Not only could you be liable for the difference to the bank, but in some situations you could also be liable to the IRS! Although there are exemptions (mostly for principle residences) under the Mortgage Debt Forgiveness Act, there are times when you could be taxed on both a short sale and a foreclosure, even in a principle residence situation. Since the tax code on this is a little complicated and I am not a CPA, I advise always talking to a CPA when in this situation as you are weighing your options. Hard to believe?  Well, believe it or not, the IRS counts the difference between the sale and the charged off debt as a “gain” on your taxes. That’s right-you lost money and it’s counted as a gain! (I didn’t make that rule, that’s a wonderful brainchild of the IRS). Banks and the IRS can go as far as attaching your wages. Not to mention if you let your home go to foreclosure you will have that on your credit, as well.

Guess What?  A short sale can alleviate your liability to the bank, in most situations. There are also exceptions to this, but in most cases banks are releasing homeowners from the deficiency balance on a short sale.

2.) There are no options to avoid foreclosure. Now more than ever, there are options to avoid foreclosure. Besides a short sale, loan modifications along with deed in lieu are also examples of the many options. In most cases (but not all) a short sale is the best option. Either way, there are more options today than there have ever been to avoid foreclosure.

3.) Banks do not want to participate in a short sale, or, it is too hard to qualify for a short sale. Banks would rather perform a short sale than a foreclosure any day. A foreclosure takes a long time and creates a huge expense for the banks; a short sale saves both time and money. Banks have more foreclosure inventory than ever before, and certainly do not want any more. Banks more than ever welcome short sales. Qualifying for a short sale is easier than you think, you need to have a true financial hardship, or a change in your finances and your house has to be worth less than what you owe on it. Not only do consumers, but banks also now have government incentive to participate in short sales.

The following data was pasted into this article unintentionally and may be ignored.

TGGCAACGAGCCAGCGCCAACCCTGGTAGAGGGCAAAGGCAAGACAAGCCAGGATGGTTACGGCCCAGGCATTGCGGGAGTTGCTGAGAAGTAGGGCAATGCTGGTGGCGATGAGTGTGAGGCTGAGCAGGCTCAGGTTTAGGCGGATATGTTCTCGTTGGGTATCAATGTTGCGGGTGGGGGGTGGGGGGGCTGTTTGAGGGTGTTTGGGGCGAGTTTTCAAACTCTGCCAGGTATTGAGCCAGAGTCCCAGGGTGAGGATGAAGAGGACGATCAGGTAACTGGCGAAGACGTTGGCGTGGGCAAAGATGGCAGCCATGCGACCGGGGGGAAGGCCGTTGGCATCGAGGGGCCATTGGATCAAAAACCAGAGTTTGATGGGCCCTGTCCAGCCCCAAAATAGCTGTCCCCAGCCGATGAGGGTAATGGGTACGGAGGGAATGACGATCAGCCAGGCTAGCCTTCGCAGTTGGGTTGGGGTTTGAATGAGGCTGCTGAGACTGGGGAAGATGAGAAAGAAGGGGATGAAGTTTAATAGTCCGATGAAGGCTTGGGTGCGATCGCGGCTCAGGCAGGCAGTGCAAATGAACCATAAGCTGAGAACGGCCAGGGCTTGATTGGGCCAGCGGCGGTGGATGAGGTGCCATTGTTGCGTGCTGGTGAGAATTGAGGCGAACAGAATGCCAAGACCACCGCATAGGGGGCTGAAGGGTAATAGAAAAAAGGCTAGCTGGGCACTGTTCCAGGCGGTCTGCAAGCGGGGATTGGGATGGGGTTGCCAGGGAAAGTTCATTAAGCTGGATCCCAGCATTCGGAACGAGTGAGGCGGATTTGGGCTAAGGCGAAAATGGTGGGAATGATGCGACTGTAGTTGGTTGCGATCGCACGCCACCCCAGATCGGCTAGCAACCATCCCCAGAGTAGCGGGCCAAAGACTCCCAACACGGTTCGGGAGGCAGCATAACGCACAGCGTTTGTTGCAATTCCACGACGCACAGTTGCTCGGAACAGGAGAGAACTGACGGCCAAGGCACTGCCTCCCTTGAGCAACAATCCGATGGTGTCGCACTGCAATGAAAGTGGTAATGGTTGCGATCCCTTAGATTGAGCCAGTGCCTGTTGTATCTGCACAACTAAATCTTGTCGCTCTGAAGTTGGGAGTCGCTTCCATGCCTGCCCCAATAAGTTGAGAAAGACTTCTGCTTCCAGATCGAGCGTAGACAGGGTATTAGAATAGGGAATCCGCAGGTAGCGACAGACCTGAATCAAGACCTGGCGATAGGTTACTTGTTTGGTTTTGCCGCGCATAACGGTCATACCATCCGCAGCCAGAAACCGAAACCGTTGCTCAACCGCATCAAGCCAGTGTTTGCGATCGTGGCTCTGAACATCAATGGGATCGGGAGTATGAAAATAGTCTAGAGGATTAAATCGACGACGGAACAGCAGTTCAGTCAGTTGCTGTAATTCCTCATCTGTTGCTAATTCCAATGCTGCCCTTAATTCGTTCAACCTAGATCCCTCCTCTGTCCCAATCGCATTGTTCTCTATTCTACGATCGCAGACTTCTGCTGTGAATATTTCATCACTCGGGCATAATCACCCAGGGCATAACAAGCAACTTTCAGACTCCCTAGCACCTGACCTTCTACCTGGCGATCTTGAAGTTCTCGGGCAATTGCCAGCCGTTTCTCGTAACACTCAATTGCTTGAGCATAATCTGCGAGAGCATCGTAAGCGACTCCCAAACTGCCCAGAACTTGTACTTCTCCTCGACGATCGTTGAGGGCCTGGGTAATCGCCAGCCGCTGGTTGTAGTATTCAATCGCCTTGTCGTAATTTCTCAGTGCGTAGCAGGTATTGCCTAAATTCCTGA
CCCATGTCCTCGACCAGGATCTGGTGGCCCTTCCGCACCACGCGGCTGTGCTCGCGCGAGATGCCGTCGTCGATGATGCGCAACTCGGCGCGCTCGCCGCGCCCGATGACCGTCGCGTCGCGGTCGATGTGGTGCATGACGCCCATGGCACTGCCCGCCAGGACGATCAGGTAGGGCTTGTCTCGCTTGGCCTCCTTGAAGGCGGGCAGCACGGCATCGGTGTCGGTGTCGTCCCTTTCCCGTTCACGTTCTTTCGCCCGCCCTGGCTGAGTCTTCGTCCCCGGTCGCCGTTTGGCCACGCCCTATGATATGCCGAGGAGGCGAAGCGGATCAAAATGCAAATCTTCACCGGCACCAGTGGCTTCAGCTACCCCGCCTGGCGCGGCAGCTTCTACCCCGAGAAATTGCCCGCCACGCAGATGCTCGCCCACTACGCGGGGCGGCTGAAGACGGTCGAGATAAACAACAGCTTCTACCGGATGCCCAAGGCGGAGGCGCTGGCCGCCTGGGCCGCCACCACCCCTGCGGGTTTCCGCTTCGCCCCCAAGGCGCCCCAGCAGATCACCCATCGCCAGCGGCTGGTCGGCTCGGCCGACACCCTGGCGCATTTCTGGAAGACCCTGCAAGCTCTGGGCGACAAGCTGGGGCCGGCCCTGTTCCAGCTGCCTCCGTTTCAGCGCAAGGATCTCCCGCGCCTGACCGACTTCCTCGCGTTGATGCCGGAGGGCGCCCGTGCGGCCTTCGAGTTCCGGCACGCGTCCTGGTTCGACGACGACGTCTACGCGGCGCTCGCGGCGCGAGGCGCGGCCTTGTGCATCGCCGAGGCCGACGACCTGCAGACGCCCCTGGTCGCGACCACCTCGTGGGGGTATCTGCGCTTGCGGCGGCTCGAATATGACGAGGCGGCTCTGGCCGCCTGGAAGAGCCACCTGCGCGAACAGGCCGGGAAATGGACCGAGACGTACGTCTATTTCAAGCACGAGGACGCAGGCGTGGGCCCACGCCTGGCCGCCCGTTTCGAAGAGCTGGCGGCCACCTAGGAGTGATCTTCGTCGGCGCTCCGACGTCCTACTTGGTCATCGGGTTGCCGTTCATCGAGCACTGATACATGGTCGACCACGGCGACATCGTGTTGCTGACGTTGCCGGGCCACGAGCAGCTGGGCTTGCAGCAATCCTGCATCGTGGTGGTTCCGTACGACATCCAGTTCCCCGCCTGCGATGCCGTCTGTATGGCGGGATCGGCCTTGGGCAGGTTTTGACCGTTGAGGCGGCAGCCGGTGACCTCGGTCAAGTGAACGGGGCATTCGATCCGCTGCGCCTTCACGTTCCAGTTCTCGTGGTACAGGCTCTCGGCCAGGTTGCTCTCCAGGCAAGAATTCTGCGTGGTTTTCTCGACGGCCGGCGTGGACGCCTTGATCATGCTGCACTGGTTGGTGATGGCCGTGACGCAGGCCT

4.) Short sales are not that common. At this present time, short sales range from 10-50 % of sales in various markets and it is predicted that in 2012 we will have more short sales than any other year, to date. Due to economic changes in the last few years, this is something that is affecting millions of Americans. Short sales are in every market, and are not just limited to any particular income class. This has affected everyone from all facets of life. A short sale should be looked at as a helpful tool, not a negative stigma. That is why the government is offering programs that actually pay consumers to participate in short sales. It is not just affecting one community; it is affecting communities and consumers across the nation.

5.) The short sale process is too difficult and they often get denied. Though the short sale process is time consuming; it is not as difficult as the media would have you believe. The problem is that most short sales are denied because of a misunderstanding of the process.  It is true that if the short sale process is not followed correctly there is a good chance of getting denied. An experienced agent knows how to avoid this. Short sales require a lot of experience, and a special skill set. If you are looking to go the option of a short sale make sure your agent is skilled and experienced in this area.

6.) Short sales will cost me money out of pocket.  A short sale should not cost you any out of pocket money. In fact, you could get between $3000-up to $30,000 to participate in a short sale. In many ways, a short sale may put you in a better financial position than prior to the short sale. Almost every short sale program now has some type of financial incentive for the home owner, as long as it is a principle residence, and we are even seeing relocation money being paid on some investment/second homes. As a seller of a property you should never have to pay for any short sale cost upfront to any professional service. Realtors charge a commission that is paid for by the bank. In most communities there are also non-profits and HUD counselors who can help you with foreclosure prevention options for free. The only potential cost you could incur is if the bank would not release you from a deficiency balance in the short sale, which is happening less and less now.